noisenarcheology: Harry Partch

Have you got your dancing shoes on?  Well, take them off and have a seat because this isn’t that kind of music.  If you happen to own a monocle or a pair of opera glasses, then you might want to dig them out and dust them off.

Ron Silliman is Philadelphia’s resident L=A=N=G=U=A=G=E poet [Update: see comment thread] Chester County’s resident language poet, and his highly-trafficked blog is just one of the many delicious things that Google Reader feeds me.  In a recent post, Silliman, without comment, links to a few segments of a documentary on Harry Partch (1901-1974).  Turns out Partch was a pretty important figure in 20th century music.  He invented a 43-tone scale (a “microtonal” scale with 43 pitches in each octave) and custom-built a bunch of weird instruments that used it.

As you can probably guess, Partch’s music isn’t much in the way of top 40 material, but in 1971, Columbia Records released the operatic Delusions of the Fury, from which the following track is taken.

Harry Partch, “Arrest, Trial And Judgment (Joy In The Marketplace!)”

If you think that Sun Ra, Philip Glass, and Euripides all smashed together sounds like a good thing and not some kind of parade of abominations, then you should really check out the whole album.

Bonus! Back in November, Beck recorded a tribute to Harry Partch.  Stereogum said:

…it sounds like a demented mashup revue of the last century’s popular, classical, and avant garde music forms, with a little outer space thrown in for good measure…

which sounds to me like “free beer.”  I’m so there.

Beck, “Harry Partch”

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6 Responses to noisenarcheology: Harry Partch

  1. Ron Silliman says:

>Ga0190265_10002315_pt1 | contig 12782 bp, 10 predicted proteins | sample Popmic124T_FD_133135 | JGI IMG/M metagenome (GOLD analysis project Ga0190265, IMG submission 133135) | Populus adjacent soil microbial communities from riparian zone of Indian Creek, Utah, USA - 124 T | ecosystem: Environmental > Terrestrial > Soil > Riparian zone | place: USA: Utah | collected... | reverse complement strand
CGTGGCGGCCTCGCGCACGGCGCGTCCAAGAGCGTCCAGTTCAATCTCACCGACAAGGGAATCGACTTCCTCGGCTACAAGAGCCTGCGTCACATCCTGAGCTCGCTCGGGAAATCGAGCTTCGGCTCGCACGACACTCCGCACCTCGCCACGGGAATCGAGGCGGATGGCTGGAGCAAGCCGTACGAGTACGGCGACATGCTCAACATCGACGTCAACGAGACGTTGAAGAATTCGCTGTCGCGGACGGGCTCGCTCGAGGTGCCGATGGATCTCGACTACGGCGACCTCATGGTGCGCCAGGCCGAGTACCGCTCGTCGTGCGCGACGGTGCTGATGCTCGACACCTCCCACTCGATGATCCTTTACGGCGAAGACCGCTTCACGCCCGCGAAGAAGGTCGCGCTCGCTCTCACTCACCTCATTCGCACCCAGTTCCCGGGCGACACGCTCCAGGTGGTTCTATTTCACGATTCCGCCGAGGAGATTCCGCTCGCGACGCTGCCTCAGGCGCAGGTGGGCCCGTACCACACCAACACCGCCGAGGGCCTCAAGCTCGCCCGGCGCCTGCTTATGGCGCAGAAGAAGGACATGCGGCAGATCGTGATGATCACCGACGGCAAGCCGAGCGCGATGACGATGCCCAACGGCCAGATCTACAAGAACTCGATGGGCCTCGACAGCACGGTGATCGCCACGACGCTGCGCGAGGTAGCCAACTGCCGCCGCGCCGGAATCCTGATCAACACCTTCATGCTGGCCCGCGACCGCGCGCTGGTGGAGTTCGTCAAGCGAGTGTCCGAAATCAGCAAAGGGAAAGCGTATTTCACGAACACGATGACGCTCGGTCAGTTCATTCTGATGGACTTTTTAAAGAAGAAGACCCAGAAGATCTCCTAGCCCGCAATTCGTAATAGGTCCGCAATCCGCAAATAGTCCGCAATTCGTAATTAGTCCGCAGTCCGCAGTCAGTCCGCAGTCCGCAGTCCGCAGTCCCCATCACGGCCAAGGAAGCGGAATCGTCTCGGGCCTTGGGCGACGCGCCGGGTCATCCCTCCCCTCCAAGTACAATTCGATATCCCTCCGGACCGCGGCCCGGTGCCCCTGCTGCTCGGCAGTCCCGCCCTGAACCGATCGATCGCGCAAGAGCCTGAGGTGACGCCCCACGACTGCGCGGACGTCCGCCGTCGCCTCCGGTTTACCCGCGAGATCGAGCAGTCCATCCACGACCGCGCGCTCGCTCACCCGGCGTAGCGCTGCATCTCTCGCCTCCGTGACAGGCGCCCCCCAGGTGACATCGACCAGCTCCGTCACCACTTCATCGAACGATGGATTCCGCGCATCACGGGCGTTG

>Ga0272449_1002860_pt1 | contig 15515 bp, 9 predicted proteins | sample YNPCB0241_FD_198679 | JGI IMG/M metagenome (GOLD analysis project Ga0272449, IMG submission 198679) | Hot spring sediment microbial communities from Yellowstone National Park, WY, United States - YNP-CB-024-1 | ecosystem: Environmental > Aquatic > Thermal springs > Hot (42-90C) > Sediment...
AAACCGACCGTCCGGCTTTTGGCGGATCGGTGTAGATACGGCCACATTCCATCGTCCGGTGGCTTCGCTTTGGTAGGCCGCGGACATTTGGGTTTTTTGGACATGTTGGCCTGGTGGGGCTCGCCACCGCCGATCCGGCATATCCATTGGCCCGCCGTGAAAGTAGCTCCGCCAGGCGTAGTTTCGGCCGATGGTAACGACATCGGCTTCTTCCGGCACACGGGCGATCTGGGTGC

Well I don’t live in Philadelphia, but in Chester County. Bob Perelman lives in Philadelphia in that little historic neighborhood east of Rittenhouse Square, so he’s the resident langpo, strictly speaking. And nobody uses those equal signs (happily) unless referring to the journal.

    But my nephew had a piece on the role of weirdness in American music and it brought Partch to mind. I only got to see him perform live once, tho I did see his company in what became a memorial concert that took place right after he died (but had been scheduled before with the idea that he would be there and conducting). I think of Partch as a Simon Rodia for the ears.

    • Ah, I apologize! My background in poetics is only slightly more profound than a wikipedia entry. It’s a real honor you dropped by, and thanks for the recommendations. And I agree with you about Avatar. It will be unwatchable within 10 years.

  2. David G says:

    More avante-pop fun with Harry Partch. Last year, Radiohead recorded a song about Harry Patch, who was until his recent death the last soldier alive to have fought in the trenches of World War I. The Fiery Furnaces lead singer, not noticing the missing “r,” called Radiohead “bogus”:

    Fuck you! You brand yourself by brazenly and arbitrarily associating yourself with things that you know people consider cool. That is bogus. That’s a put-on. That’s a branding technique and Radiohead have their brand that they’re popular and intelligent. So they have a song about Harry Patch.”

    He later said, unconvincingly, that it was all a joke.

    I dig the Partch, but that Beck song, bizarrely, is the tough one to listen to.

  3. materiallives says:

    “not much in the way of top 40 material” might be the Noise Narcs/world-at-large understatement of the year. this is bizarro, which is entertaining. can’t say i’d listen to the full record.

  4. stv ptrmir says:

    Another good thing to check out is “Weird Nightmare – Meditations on Mingus” a tribute compilation of Charles Mingus’ music put together by Hal Willner. Many of the recordings use Partch’s instruments, so you get a double bonus of hearing takes of Mingus’ music with sounds that can only come from Partch’s instruments. The liner notes have interesting information about Partch. Partch also wrote two books that you may be able to find at your local library “Bitter Music” and “Genesis of a Music.” The first is an easier read detailing some Partch’s experiences hiking along the Pacific Coast in northern California and other experiences. The second details Partch’s music theories, but it is a more difficult read, and I’m still working my way through it, off and on.

    • Thanks for the recommendation! I’m pretty sure I came across “Weird Nightmare” a few years ago but I must not have given it enough attention. I’ll have to go back and check it out for real.

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